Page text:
What is Canadian family sponsorship?
The family class is the second largest category of newcomers welcomed by Canada. The goal of family class Immigration is “to see that families are reunited in Canada”. It is aimed at reuniting Canadian citizens and permanent residents with their loved ones. These applications are often decided on the financial ability of the sponsor to support the members they seek to sponsor as well as the establishment of a genuine family relationship between the applicant and sponsor.
Who can I sponsor?
A Canadian citizen or permanent resident over 18 years of age can sponsor a family member as listed below:
- A spouse, common law partner or conjugal partner
- Dependent children (biological and adopted)
- Children intended for adoption
- Parents and grand parents
- Brothers, sisters, nephews and nieces and grandchildren if they are orphaned, under 18 and not in a spousal or common law relationship
- Any relative if the sponsor is in Canada without a family and has none of the above family members to sponsor
Note : Dependent family members of above may also be included in the application
There are two main aspects to sponsorship :
- It allows your family member to immigrate to Canada and get permanent residence (PR).
- It requires you, as an individual, to make a commitment to provide for basic needs and to support that person financially.
Who is Spouse, Common-Law and Conjugal Partner?
Spouse - For sponsorship purposes, a spouse is:
- Married to you in a legally valid civil marriage.
Opposite and same-sex marriages will be recognized :
- If you were married in Canada (you must have a marriage certificate from the province or territory where you got married).
- If you were married outside of Canada, the marriage must be legally recognized in the country where it took place and in Canada.
Common-Law Partner - You can sponsor a person as your common-law partner if :
- That person is of the opposite or same sex; and
- You and your partner have lived together in a conjugal relationship for a period of at least one year.
Conjugal Partner - The conjugal category is intended for partners of Canadian sponsors who would ordinarily apply as:
Common-law partners but cannot meet the definition, that is were not able to live together continuously for one year with their sponsor; or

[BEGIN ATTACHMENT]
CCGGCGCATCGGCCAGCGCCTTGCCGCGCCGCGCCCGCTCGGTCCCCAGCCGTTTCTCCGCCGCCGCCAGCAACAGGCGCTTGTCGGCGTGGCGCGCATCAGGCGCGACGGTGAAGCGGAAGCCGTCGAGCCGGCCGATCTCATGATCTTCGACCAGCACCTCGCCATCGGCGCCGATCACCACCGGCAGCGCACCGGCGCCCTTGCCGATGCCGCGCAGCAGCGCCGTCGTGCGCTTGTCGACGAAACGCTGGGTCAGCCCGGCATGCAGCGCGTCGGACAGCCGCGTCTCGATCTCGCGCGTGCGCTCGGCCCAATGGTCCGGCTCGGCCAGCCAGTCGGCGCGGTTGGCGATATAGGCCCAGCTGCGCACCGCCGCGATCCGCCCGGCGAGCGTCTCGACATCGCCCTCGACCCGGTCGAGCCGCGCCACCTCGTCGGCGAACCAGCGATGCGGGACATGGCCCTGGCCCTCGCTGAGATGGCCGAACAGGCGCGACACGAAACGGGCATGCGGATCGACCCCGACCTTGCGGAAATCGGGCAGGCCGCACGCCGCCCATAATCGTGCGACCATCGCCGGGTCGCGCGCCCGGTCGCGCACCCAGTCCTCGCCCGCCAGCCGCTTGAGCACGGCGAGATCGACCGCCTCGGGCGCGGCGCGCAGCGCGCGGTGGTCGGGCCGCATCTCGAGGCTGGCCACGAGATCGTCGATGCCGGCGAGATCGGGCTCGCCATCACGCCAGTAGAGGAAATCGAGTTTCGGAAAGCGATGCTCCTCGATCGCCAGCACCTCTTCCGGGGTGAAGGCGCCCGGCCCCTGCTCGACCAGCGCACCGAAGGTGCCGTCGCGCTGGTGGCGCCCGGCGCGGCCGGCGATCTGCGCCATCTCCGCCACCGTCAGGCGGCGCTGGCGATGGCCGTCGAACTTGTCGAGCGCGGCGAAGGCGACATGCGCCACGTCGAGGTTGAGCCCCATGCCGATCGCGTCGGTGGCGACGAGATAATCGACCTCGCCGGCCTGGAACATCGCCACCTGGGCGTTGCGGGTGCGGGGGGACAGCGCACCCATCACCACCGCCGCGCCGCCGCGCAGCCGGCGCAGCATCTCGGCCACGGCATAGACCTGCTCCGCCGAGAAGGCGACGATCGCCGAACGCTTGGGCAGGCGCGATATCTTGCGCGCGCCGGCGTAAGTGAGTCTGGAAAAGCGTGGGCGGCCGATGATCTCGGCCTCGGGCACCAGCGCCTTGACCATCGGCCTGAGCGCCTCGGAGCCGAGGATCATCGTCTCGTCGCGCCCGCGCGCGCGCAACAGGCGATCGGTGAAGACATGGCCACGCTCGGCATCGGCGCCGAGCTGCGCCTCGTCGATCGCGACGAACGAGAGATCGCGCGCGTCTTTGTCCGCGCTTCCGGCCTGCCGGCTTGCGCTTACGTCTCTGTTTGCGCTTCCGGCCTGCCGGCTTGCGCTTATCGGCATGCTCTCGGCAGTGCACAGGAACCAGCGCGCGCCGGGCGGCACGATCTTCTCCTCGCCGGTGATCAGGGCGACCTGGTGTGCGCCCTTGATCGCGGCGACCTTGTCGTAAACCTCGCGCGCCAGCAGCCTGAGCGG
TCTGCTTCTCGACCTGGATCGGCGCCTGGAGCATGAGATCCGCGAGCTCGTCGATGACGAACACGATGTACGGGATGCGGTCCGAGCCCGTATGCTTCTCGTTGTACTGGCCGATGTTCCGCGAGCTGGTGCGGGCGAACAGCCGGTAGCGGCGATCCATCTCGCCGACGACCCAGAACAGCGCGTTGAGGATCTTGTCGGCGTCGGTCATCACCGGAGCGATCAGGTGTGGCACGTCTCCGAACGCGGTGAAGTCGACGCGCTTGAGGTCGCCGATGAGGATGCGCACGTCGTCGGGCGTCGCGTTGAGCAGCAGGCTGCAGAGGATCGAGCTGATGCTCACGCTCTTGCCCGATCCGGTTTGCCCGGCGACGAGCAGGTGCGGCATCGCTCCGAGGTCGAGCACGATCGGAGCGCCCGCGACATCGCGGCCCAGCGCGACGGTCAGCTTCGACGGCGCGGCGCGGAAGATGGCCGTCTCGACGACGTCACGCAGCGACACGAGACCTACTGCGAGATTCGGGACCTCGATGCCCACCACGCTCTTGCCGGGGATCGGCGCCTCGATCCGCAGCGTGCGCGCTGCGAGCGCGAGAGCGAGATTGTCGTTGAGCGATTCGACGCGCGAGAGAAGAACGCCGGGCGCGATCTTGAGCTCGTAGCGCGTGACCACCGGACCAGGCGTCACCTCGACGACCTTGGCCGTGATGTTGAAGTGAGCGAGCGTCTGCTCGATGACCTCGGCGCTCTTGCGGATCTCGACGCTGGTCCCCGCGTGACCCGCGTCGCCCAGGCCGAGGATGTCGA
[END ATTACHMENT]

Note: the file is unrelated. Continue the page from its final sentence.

- Spouses, but marriage to their sponsor is usually not an available option to them, usually because of marital status or sexual orientation, combined with an immigration barrier (for example, rules preventing partner and sponsor of long stays in one another's countries).
Dependent Child - A dependent child may be your own child or those of the person you are sponsoring. They must :
- Be under the age of 22 and not a spouse or common-law partner; or
- Have depended substantially on the financial support of a parent since before the age of 22 and unable to provide for themselves due to a medical condition.
There are two types of spousal or common-law sponsorship applications :
- Inland : The application can be made from within Canada because the person you wish to sponsor is currently in Canada. This type of sponsorship gives an opportunity to applicants to continue to live in Canada while their application for permanent residence is being processed. If the application is made from within Canada, the person you are sponsoring may apply for an open work permit that would allow them to work for any employer in Canada while the sponsorship application is being processed. There is no right to appeal to IAD if it is established that the applicant is not a member of the family.
- Outland : The application is made from outside Canada through an Embassy or Consulate. The person you are sponsoring and who resides outside Canada will normally wait for permanent residence outside of the country but may visit you in Canada. You have right to appeal to IAD if your application refused.
Orphaned brother, sister, nephew, niece or grandchild
You can sponsor an orphaned brother, sister, nephew, niece, or grandchild if all of these conditions are met :
- they are your relative either by blood or through adoption
- both of their parents passed away